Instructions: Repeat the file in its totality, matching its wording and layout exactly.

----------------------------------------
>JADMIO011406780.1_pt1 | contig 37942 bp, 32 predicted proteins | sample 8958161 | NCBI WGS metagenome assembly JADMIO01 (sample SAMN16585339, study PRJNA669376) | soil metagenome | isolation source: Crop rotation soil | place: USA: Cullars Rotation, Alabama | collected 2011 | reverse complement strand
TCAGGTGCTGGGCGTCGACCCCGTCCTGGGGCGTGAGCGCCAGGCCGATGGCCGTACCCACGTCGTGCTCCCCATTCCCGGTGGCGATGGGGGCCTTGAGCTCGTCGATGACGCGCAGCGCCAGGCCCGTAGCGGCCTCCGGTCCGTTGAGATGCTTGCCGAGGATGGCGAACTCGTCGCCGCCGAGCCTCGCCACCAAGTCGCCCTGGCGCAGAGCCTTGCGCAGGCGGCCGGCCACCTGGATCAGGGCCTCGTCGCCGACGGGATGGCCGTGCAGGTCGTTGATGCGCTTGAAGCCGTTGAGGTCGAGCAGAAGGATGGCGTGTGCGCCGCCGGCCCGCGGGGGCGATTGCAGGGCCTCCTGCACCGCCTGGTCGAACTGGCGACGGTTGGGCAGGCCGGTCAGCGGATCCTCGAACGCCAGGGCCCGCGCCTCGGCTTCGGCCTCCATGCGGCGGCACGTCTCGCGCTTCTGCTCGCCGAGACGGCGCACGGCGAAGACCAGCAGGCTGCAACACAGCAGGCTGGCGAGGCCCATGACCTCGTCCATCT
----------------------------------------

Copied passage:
>JADMIO011406780.1_pt1 | contig 37942 bp, 32 predicted proteins | sample 8958161 | NCBI WGS metagenome assembly JADMIO01 (sample SAMN16585339, study PRJNA669376) | soil metagenome | isolation source: Crop rotation soil | place: USA: Cullars Rotation, Alabama | collected 2011 | reverse complement strand
TCAGGTGCTGGGCGTCGACCCCGTCCTGGGGCGTGAGCGCCAGGCCGATGGCCGTACCCACGTCGTGCTCCCCATTCCCGGTGGCGATGGGGGCCTTGAGCTCGTCGATGACGCGCAGCGCCAGGCCCGTAGCGGCCTCCGGTCCGTTGAGATGCTTGCCGAGGATGGCGAACTCGTCGCCGCCGAGCCTCGCCACCAAGTCGCCCTGGCGCAGAGCCTTGCGCAGGCGGCCGGCCACCTGGATCAGGGCCTCGTCGCCGACGGGATGGCCGTGCAGGTCGTTGATGCGCTTGAAGCCGTTGAGGTCGAGCAGAAGGATGGCGTGTGCGCCGCCGGCCCGCGGGGGCGATTGCAGGGCCTCCTGCACCGCCTGGTCGAACTGGCGACGGTTGGGCAGGCCGGTCAGCGGATCCTCGAACGCCAGGGCCCGCGCCTCGGCTTCGGCCTCCATGCGGCGGCACGTCTCGCGCTTCTGCTCGCCGAGACGGCGCACGGCGAAGACCAGCAGGCTGCAACACAGCAGGCTGGCGAGGCCCATGACCTCGTCCATCT